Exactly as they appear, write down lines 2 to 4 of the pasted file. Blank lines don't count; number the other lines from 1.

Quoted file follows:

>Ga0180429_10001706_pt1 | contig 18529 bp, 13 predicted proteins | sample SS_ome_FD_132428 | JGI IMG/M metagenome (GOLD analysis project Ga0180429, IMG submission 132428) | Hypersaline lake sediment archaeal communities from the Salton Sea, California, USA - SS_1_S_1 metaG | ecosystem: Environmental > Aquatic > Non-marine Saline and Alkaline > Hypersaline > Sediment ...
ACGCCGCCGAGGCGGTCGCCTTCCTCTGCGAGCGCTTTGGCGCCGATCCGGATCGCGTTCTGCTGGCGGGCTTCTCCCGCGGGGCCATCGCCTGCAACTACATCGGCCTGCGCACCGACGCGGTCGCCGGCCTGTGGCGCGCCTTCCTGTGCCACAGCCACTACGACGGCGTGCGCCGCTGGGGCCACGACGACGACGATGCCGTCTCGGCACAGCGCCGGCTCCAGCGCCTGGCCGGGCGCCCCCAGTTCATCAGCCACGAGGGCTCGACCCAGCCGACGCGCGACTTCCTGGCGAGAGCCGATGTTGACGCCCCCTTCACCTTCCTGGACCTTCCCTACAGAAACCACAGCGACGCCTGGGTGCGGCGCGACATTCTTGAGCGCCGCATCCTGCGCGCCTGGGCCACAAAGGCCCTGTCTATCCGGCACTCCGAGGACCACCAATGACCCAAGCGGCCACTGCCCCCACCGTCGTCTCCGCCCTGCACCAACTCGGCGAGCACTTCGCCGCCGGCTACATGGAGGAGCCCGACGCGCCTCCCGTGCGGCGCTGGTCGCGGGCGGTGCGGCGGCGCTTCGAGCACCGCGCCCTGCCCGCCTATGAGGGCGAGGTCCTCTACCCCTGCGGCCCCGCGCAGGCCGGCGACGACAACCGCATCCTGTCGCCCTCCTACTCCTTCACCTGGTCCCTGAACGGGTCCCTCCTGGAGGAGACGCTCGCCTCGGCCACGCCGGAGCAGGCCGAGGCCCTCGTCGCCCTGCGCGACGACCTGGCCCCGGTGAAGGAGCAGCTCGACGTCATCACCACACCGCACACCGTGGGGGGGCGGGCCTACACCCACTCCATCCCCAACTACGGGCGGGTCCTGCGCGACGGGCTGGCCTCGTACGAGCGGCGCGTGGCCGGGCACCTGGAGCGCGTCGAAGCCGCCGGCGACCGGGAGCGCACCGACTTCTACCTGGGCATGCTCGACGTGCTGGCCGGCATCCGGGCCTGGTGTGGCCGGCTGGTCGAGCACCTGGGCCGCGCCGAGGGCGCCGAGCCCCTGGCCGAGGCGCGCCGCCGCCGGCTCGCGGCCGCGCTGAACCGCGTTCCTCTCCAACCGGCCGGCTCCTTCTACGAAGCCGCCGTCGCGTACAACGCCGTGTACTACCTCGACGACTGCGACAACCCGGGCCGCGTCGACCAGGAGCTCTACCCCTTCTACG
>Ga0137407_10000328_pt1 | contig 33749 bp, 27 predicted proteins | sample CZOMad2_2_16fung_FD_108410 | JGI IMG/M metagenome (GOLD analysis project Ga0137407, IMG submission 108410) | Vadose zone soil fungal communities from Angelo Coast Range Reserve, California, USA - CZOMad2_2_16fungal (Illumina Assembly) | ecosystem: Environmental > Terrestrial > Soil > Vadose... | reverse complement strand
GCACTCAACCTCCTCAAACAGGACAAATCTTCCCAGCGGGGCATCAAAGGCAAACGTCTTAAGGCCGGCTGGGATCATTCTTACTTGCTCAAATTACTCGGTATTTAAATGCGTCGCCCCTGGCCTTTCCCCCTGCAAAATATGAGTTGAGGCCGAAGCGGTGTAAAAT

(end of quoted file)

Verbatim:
ACGCCGCCGAGGCGGTCGCCTTCCTCTGCGAGCGCTTTGGCGCCGATCCGGATCGCGTTCTGCTGGCGGGCTTCTCCCGCGGGGCCATCGCCTGCAACTACATCGGCCTGCGCACCGACGCGGTCGCCGGCCTGTGGCGCGCCTTCCTGTGCCACAGCCACTACGACGGCGTGCGCCGCTGGGGCCACGACGACGACGATGCCGTCTCGGCACAGCGCCGGCTCCAGCGCCTGGCCGGGCGCCCCCAGTTCATCAGCCACGAGGGCTCGACCCAGCCGACGCGCGACTTCCTGGCGAGAGCCGATGTTGACGCCCCCTTCACCTTCCTGGACCTTCCCTACAGAAACCACAGCGACGCCTGGGTGCGGCGCGACATTCTTGAGCGCCGCATCCTGCGCGCCTGGGCCACAAAGGCCCTGTCTATCCGGCACTCCGAGGACCACCAATGACCCAAGCGGCCACTGCCCCCACCGTCGTCTCCGCCCTGCACCAACTCGGCGAGCACTTCGCCGCCGGCTACATGGAGGAGCCCGACGCGCCTCCCGTGCGGCGCTGGTCGCGGGCGGTGCGGCGGCGCTTCGAGCACCGCGCCCTGCCCGCCTATGAGGGCGAGGTCCTCTACCCCTGCGGCCCCGCGCAGGCCGGCGACGACAACCGCATCCTGTCGCCCTCCTACTCCTTCACCTGGTCCCTGAACGGGTCCCTCCTGGAGGAGACGCTCGCCTCGGCCACGCCGGAGCAGGCCGAGGCCCTCGTCGCCCTGCGCGACGACCTGGCCCCGGTGAAGGAGCAGCTCGACGTCATCACCACACCGCACACCGTGGGGGGGCGGGCCTACACCCACTCCATCCCCAACTACGGGCGGGTCCTGCGCGACGGGCTGGCCTCGTACGAGCGGCGCGTGGCCGGGCACCTGGAGCGCGTCGAAGCCGCCGGCGACCGGGAGCGCACCGACTTCTACCTGGGCATGCTCGACGTGCTGGCCGGCATCCGGGCCTGGTGTGGCCGGCTGGTCGAGCACCTGGGCCGCGCCGAGGGCGCCGAGCCCCTGGCCGAGGCGCGCCGCCGCCGGCTCGCGGCCGCGCTGAACCGCGTTCCTCTCCAACCGGCCGGCTCCTTCTACGAAGCCGCCGTCGCGTACAACGCCGTGTACTACCTCGACGACTGCGACAACCCGGGCCGCGTCGACCAGGAGCTCTACCCCTTCTACG
>Ga0137407_10000328_pt1 | contig 33749 bp, 27 predicted proteins | sample CZOMad2_2_16fung_FD_108410 | JGI IMG/M metagenome (GOLD analysis project Ga0137407, IMG submission 108410) | Vadose zone soil fungal communities from Angelo Coast Range Reserve, California, USA - CZOMad2_2_16fungal (Illumina Assembly) | ecosystem: Environmental > Terrestrial > Soil > Vadose... | reverse complement strand
GCACTCAACCTCCTCAAACAGGACAAATCTTCCCAGCGGGGCATCAAAGGCAAACGTCTTAAGGCCGGCTGGGATCATTCTTACTTGCTCAAATTACTCGGTATTTAAATGCGTCGCCCCTGGCCTTTCCCCCTGCAAAATATGAGTTGAGGCCGAAGCGGTGTAAAAT